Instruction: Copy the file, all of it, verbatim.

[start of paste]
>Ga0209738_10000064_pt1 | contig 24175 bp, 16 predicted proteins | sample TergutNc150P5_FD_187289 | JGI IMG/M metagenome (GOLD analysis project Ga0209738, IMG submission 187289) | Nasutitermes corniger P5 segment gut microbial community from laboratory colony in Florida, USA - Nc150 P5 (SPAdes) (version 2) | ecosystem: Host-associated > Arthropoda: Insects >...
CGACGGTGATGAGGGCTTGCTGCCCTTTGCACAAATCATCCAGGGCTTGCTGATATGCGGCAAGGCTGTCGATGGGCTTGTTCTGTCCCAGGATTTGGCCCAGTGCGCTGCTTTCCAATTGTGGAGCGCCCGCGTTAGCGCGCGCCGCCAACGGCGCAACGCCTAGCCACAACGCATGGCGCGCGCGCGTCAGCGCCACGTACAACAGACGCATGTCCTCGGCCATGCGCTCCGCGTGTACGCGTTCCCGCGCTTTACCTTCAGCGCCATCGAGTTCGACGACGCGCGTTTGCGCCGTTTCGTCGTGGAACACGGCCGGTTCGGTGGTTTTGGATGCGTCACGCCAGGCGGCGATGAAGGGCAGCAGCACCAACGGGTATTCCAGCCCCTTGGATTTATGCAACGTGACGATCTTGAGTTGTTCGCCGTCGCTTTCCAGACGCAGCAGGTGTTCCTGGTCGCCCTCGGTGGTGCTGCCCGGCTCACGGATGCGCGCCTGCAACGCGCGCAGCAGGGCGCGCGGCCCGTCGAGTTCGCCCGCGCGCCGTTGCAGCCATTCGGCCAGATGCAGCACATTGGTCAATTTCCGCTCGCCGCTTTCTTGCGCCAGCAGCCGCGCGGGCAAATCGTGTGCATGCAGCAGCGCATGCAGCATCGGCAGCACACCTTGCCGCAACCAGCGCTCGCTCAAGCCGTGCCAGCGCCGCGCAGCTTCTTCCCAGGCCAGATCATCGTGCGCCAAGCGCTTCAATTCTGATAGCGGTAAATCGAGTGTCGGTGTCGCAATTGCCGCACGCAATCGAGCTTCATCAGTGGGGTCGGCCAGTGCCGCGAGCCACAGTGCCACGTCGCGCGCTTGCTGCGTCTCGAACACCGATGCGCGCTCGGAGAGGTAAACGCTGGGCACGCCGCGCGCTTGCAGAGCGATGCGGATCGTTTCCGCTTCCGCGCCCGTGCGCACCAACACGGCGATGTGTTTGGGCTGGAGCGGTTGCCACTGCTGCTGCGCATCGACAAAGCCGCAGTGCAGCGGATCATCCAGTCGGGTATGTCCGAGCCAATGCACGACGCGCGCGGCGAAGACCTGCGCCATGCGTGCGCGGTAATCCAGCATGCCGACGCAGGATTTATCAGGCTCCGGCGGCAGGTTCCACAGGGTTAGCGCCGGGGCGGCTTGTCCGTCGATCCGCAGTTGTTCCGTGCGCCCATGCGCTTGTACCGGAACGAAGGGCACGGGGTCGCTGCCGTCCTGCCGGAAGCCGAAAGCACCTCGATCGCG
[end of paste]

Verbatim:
>Ga0209738_10000064_pt1 | contig 24175 bp, 16 predicted proteins | sample TergutNc150P5_FD_187289 | JGI IMG/M metagenome (GOLD analysis project Ga0209738, IMG submission 187289) | Nasutitermes corniger P5 segment gut microbial community from laboratory colony in Florida, USA - Nc150 P5 (SPAdes) (version 2) | ecosystem: Host-associated > Arthropoda: Insects >...
CGACGGTGATGAGGGCTTGCTGCCCTTTGCACAAATCATCCAGGGCTTGCTGATATGCGGCAAGGCTGTCGATGGGCTTGTTCTGTCCCAGGATTTGGCCCAGTGCGCTGCTTTCCAATTGTGGAGCGCCCGCGTTAGCGCGCGCCGCCAACGGCGCAACGCCTAGCCACAACGCATGGCGCGCGCGCGTCAGCGCCACGTACAACAGACGCATGTCCTCGGCCATGCGCTCCGCGTGTACGCGTTCCCGCGCTTTACCTTCAGCGCCATCGAGTTCGACGACGCGCGTTTGCGCCGTTTCGTCGTGGAACACGGCCGGTTCGGTGGTTTTGGATGCGTCACGCCAGGCGGCGATGAAGGGCAGCAGCACCAACGGGTATTCCAGCCCCTTGGATTTATGCAACGTGACGATCTTGAGTTGTTCGCCGTCGCTTTCCAGACGCAGCAGGTGTTCCTGGTCGCCCTCGGTGGTGCTGCCCGGCTCACGGATGCGCGCCTGCAACGCGCGCAGCAGGGCGCGCGGCCCGTCGAGTTCGCCCGCGCGCCGTTGCAGCCATTCGGCCAGATGCAGCACATTGGTCAATTTCCGCTCGCCGCTTTCTTGCGCCAGCAGCCGCGCGGGCAAATCGTGTGCATGCAGCAGCGCATGCAGCATCGGCAGCACACCTTGCCGCAACCAGCGCTCGCTCAAGCCGTGCCAGCGCCGCGCAGCTTCTTCCCAGGCCAGATCATCGTGCGCCAAGCGCTTCAATTCTGATAGCGGTAAATCGAGTGTCGGTGTCGCAATTGCCGCACGCAATCGAGCTTCATCAGTGGGGTCGGCCAGTGCCGCGAGCCACAGTGCCACGTCGCGCGCTTGCTGCGTCTCGAACACCGATGCGCGCTCGGAGAGGTAAACGCTGGGCACGCCGCGCGCTTGCAGAGCGATGCGGATCGTTTCCGCTTCCGCGCCCGTGCGCACCAACACGGCGATGTGTTTGGGCTGGAGCGGTTGCCACTGCTGCTGCGCATCGACAAAGCCGCAGTGCAGCGGATCATCCAGTCGGGTATGTCCGAGCCAATGCACGACGCGCGCGGCGAAGACCTGCGCCATGCGTGCGCGGTAATCCAGCATGCCGACGCAGGATTTATCAGGCTCCGGCGGCAGGTTCCACAGGGTTAGCGCCGGGGCGGCTTGTCCGTCGATCCGCAGTTGTTCCGTGCGCCCATGCGCTTGTACCGGAACGAAGGGCACGGGGTCGCTGCCGTCCTGCCGGAAGCCGAAAGCACCTCGATCGCG